The FM radio on the Samsung i8910 Omnia HD has a really neat and simple interface and can automatically scan and save the available stations in your area. It also has RDS support and automatic scanning for an alternative frequency. This means that if you travel the Omnia HD will take care of auto-switching to the frequencies of your selected radio station.
There is also room for six shortcuts for your favorite stations on the radio app screen. The handset also supports radio broadcast recording and of course can be minimized to play in the background.
Back in the day Samsung announced that Omnia HD will have a built-in FM transmitter and that created a lot of commotion among users. The feature was not present on our retail unit and it wasn't present on our pre-release samples as well though Samsung announced it at first. When we went to research that, it turned out that any mentioning of an FM transmitter has also gone missing from Samsung web sites as well.
The Omnia HD demonstrated passable audio output, getting commendable scores on several of the readings in our traditional audio quality test. We have certainly seen better performers but things aren't hopeless with the Samsung i8910 either.
The most notable problem with the Omnia HD audio quality is its shaky frequency response and cut-off bass frequencies. The intermodulation distortion is also slightly higher than average.
On the positive side the noise level, the dynamic range and the stereo crosstalk readings are excellent. The total harmonic distortion extremely low value is also commendable achievement. And here go the results so you can see for yourselves.
|Test||Frequency response||Noise level||Dynamic range||THD||IMD + Noise||Stereo crosstalk|
|Samsung i8910 Omnia HD||+1.29 -2.74||-87.6||86.6||0.0023||0.255||-85.2|
|HTC Magic||+0.21 -2.20||-85.6||88.8||0.025||0.220||-86.0|
|Samsung S8000 Jet||+1.01 -2.03||-87.9||87.0||0.015||0.060||-85.9|
|HTC Touch HD||+0.20, -2.29||-86.7||89.2||0.024||0.253||-86.1|
|Nokia 5800 XpressMusic||+0.09, -0.77||-92.2||92.1||0.013||0.297||-75.0|
|Nokia N97||+0.04, -0.27||-90.7||90.7||0.0048||0.896||-89.5|
|LG GC900 Viewty Smart||+0.13, -2.20||-92.3||92.4||0.0019||0.120||-91.9|
|Apple iPhone 3GS||+0.01, -0.05||-92.1||92.1||0.0035||0.011||-95.0|
|Sony Ericsson W995||+0.04, -0.40||-89.1||89.0||0.0033||0.048||-88.7|
Samsung i8910 Omnia HD vs Apple iPhone 3GS frequency response graphs
You can learn more about the whole testing process here.
Smartphones are usually well-heeled in terms of connectivity and Samsung i8910 Omnia HD makes no exception. Perfectly prepared, it can handle kinds of data transfer that a user might want it to.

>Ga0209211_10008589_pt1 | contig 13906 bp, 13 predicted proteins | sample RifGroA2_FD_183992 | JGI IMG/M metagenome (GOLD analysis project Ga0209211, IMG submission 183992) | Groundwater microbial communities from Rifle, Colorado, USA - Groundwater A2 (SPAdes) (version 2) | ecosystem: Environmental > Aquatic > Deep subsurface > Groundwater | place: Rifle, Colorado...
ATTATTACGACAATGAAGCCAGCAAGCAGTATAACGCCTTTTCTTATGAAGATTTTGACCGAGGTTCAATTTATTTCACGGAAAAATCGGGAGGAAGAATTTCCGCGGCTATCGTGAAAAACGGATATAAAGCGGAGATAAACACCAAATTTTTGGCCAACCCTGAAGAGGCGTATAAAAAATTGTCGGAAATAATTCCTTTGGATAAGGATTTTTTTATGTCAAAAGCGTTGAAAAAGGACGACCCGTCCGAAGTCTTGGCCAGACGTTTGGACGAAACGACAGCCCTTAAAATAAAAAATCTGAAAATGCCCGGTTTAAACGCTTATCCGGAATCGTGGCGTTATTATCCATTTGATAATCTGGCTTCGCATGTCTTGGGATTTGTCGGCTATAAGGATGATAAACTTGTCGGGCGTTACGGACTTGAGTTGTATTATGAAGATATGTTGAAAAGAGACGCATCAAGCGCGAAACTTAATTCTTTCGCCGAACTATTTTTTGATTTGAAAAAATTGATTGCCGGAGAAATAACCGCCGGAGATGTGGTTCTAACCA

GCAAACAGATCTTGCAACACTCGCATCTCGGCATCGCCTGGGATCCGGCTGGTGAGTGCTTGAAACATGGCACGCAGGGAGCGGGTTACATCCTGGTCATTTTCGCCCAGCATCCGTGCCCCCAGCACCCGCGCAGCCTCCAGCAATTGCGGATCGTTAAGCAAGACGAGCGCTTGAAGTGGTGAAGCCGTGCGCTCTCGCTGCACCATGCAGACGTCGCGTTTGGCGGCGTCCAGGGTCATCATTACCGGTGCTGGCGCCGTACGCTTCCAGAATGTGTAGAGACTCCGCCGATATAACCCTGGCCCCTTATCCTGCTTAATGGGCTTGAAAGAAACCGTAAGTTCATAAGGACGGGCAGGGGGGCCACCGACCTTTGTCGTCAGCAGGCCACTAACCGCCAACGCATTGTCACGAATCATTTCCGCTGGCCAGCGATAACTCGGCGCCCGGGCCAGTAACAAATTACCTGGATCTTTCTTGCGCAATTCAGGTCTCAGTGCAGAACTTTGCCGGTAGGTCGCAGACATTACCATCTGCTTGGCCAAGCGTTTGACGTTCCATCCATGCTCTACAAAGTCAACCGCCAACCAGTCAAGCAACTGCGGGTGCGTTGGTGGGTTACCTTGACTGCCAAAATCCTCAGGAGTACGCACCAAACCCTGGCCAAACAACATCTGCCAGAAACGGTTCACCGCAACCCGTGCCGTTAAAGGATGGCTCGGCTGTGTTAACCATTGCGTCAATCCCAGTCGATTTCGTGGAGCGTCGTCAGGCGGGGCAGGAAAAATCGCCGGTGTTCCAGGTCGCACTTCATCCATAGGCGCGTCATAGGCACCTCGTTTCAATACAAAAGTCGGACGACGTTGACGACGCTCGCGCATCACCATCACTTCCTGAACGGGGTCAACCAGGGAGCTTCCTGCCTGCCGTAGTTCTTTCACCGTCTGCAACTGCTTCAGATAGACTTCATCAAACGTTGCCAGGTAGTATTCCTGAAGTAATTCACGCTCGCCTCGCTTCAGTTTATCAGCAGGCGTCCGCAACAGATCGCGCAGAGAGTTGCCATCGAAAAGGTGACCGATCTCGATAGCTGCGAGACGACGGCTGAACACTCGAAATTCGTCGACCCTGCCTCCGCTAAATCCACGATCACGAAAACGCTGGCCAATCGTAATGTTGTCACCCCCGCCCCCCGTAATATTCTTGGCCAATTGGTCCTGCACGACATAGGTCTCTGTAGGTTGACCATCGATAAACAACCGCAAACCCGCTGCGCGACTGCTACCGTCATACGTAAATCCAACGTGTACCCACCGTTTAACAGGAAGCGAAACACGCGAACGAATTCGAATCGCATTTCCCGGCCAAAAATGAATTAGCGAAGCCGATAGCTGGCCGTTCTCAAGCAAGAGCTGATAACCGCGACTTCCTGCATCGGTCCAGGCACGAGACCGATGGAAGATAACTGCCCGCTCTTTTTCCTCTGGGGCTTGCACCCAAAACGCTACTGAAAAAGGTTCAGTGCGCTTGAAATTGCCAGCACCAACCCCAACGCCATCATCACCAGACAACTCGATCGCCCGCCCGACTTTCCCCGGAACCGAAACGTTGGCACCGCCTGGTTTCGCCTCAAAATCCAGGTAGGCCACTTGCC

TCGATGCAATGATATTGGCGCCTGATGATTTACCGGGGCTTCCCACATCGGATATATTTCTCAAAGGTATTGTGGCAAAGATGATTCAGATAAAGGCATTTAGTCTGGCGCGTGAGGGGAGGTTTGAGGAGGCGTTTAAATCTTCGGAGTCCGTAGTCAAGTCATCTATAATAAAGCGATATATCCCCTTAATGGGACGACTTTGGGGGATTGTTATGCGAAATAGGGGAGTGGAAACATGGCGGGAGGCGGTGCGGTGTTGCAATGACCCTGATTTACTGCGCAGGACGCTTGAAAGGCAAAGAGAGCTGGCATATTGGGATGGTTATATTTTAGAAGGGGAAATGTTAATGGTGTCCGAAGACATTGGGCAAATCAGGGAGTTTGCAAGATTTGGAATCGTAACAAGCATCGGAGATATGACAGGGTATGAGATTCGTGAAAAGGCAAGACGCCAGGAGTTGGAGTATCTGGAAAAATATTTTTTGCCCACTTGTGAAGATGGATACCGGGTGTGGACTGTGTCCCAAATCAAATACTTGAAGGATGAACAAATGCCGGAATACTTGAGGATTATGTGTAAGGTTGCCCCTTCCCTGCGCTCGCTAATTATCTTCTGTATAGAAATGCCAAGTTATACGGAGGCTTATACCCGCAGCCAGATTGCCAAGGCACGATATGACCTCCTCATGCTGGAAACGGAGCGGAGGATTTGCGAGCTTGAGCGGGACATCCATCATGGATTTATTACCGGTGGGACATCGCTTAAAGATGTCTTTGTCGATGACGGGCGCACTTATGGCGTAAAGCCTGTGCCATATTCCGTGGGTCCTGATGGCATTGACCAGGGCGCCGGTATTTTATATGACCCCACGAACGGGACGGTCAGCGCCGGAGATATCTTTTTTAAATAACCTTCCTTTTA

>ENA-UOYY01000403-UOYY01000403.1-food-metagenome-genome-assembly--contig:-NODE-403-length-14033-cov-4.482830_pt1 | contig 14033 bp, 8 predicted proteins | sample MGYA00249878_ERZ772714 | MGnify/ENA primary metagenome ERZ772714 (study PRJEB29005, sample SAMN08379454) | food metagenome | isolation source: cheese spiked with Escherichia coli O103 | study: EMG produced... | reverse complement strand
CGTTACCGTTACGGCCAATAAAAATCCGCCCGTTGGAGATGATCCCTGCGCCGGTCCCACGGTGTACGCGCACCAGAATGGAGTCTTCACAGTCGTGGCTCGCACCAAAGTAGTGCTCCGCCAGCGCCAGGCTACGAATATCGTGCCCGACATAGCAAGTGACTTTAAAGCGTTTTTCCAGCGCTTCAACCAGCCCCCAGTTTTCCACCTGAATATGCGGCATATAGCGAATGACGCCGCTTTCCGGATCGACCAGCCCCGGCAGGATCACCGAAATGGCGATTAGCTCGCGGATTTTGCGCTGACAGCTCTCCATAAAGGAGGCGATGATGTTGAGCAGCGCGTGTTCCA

Both USB and Bluetooth are version 2.0 and the latter naturally also sports A2DP. Wi-Fi with UPnP support is also at hand. There is no shortcut key for the Wi-Fi manager, but it can be easily found in the Connectivity menu and connecting to a WLAN network is two taps away. DLNA is also present for sharing digital content to other devices or computers on the local network.
Besides that all kinds of GSM-based network connectivity are at the user disposal - GPRS, EDGE and 3G with 7.2 Mbps HSDPA and 5.76 Mbps HSUPA. The quad-band GSM/GPRS/EDGE connectivity makes the handset perfectly capable of global roaming.
The Omnia HD has a microSD memory card slot, which can can take up to 16GB cards. The microUSB port is pretty much standard connectivity feature on all recent Samsung handsets, and the 3.5mm audio jack completes the list by also doubling as a TV-out port, as well.
The TV output works well, though not in HD of course. The cable is a regular RCA one and all HD content that you play on the phone gets scaled down - first off it goes down to the Omnia screen resolution and then that signal gets upscaled to the TV resolution. So you can guess scaling is nothing so impressive in terms of quality. But still, you can watch all your videos fullscreen and it handles superbly the screen auto rotation - the content on the TV screen always has the right landscape orientation.
The Samsung i8910 Omnia HD web browser is a fully functional application that would have used somewhat more user-friendly interface. The Flash support is cool and so is the kinetic scrolling.
To zoom in and out of a page you drag a small slider in the top right corner. The actual zooming is a bit unresponsive and quite slower than we would have liked it to be. To avoid zooming this way at all is by double-tapping a specific part of the web page. Zooming that way is sometimes a hit and miss thing as the web browser fails to fit the text on screen.
There is a Page Overview option, which is a sort of a minimap of the webpage that facilitates navigation.
At least the page rendering algorithm is quite good, making all the pages look as if browsed from a desktop computer. The high resolution is also a welcome bonus here, as it allows more content to fit on the screen.
Finally, the web browser has support for both Flash and Java, which means that you can enjoy flash videos straight from your browser without having to use the mobile versions of sites like YouTube or a dedicated client applications.
While certainly capable, the Symbian S60 5th edition web browser could certainly use a bit of fine tuning.